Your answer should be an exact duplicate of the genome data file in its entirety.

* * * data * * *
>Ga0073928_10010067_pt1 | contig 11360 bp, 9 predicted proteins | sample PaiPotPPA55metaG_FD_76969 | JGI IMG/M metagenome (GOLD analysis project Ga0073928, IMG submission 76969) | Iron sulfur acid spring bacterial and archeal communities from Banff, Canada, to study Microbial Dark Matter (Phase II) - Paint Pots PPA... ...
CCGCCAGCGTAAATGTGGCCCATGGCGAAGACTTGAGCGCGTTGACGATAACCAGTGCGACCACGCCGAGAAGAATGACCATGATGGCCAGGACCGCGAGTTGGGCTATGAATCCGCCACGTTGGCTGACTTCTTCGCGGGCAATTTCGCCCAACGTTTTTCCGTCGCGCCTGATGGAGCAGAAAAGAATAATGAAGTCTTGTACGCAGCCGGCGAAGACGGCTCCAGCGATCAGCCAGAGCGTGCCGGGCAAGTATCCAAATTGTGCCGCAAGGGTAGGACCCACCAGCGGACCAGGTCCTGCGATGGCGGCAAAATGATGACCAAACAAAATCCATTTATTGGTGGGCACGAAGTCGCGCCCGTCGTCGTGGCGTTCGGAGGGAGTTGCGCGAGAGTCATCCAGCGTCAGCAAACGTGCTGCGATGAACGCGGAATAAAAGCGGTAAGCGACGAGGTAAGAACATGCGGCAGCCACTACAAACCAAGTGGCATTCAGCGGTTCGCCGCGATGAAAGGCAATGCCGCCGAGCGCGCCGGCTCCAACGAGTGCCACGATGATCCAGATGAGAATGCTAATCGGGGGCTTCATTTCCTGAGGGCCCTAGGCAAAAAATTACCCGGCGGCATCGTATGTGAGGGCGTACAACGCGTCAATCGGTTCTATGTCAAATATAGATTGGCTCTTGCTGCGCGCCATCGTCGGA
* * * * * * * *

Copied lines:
>Ga0073928_10010067_pt1 | contig 11360 bp, 9 predicted proteins | sample PaiPotPPA55metaG_FD_76969 | JGI IMG/M metagenome (GOLD analysis project Ga0073928, IMG submission 76969) | Iron sulfur acid spring bacterial and archeal communities from Banff, Canada, to study Microbial Dark Matter (Phase II) - Paint Pots PPA... ...
CCGCCAGCGTAAATGTGGCCCATGGCGAAGACTTGAGCGCGTTGACGATAACCAGTGCGACCACGCCGAGAAGAATGACCATGATGGCCAGGACCGCGAGTTGGGCTATGAATCCGCCACGTTGGCTGACTTCTTCGCGGGCAATTTCGCCCAACGTTTTTCCGTCGCGCCTGATGGAGCAGAAAAGAATAATGAAGTCTTGTACGCAGCCGGCGAAGACGGCTCCAGCGATCAGCCAGAGCGTGCCGGGCAAGTATCCAAATTGTGCCGCAAGGGTAGGACCCACCAGCGGACCAGGTCCTGCGATGGCGGCAAAATGATGACCAAACAAAATCCATTTATTGGTGGGCACGAAGTCGCGCCCGTCGTCGTGGCGTTCGGAGGGAGTTGCGCGAGAGTCATCCAGCGTCAGCAAACGTGCTGCGATGAACGCGGAATAAAAGCGGTAAGCGACGAGGTAAGAACATGCGGCAGCCACTACAAACCAAGTGGCATTCAGCGGTTCGCCGCGATGAAAGGCAATGCCGCCGAGCGCGCCGGCTCCAACGAGTGCCACGATGATCCAGATGAGAATGCTAATCGGGGGCTTCATTTCCTGAGGGCCCTAGGCAAAAAATTACCCGGCGGCATCGTATGTGAGGGCGTACAACGCGTCAATCGGTTCTATGTCAAATATAGATTGGCTCTTGCTGCGCGCCATCGTCGGA